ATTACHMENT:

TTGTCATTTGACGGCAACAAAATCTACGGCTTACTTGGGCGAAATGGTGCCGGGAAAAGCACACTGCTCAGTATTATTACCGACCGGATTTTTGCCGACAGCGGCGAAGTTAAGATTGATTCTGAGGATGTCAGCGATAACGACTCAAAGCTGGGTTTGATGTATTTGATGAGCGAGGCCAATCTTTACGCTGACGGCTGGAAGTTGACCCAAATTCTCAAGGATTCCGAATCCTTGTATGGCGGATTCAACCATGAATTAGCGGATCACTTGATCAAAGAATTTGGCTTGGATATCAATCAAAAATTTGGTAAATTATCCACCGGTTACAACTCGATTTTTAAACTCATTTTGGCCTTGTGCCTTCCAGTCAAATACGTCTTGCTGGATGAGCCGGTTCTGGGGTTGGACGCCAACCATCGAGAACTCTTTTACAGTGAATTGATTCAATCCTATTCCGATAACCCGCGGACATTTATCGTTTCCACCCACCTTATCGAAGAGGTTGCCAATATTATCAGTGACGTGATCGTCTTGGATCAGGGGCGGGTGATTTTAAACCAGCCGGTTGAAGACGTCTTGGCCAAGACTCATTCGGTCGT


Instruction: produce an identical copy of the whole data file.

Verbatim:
TTGTCATTTGACGGCAACAAAATCTACGGCTTACTTGGGCGAAATGGTGCCGGGAAAAGCACACTGCTCAGTATTATTACCGACCGGATTTTTGCCGACAGCGGCGAAGTTAAGATTGATTCTGAGGATGTCAGCGATAACGACTCAAAGCTGGGTTTGATGTATTTGATGAGCGAGGCCAATCTTTACGCTGACGGCTGGAAGTTGACCCAAATTCTCAAGGATTCCGAATCCTTGTATGGCGGATTCAACCATGAATTAGCGGATCACTTGATCAAAGAATTTGGCTTGGATATCAATCAAAAATTTGGTAAATTATCCACCGGTTACAACTCGATTTTTAAACTCATTTTGGCCTTGTGCCTTCCAGTCAAATACGTCTTGCTGGATGAGCCGGTTCTGGGGTTGGACGCCAACCATCGAGAACTCTTTTACAGTGAATTGATTCAATCCTATTCCGATAACCCGCGGACATTTATCGTTTCCACCCACCTTATCGAAGAGGTTGCCAATATTATCAGTGACGTGATCGTCTTGGATCAGGGGCGGGTGATTTTAAACCAGCCGGTTGAAGACGTCTTGGCCAAGACTCATTCGGTCGT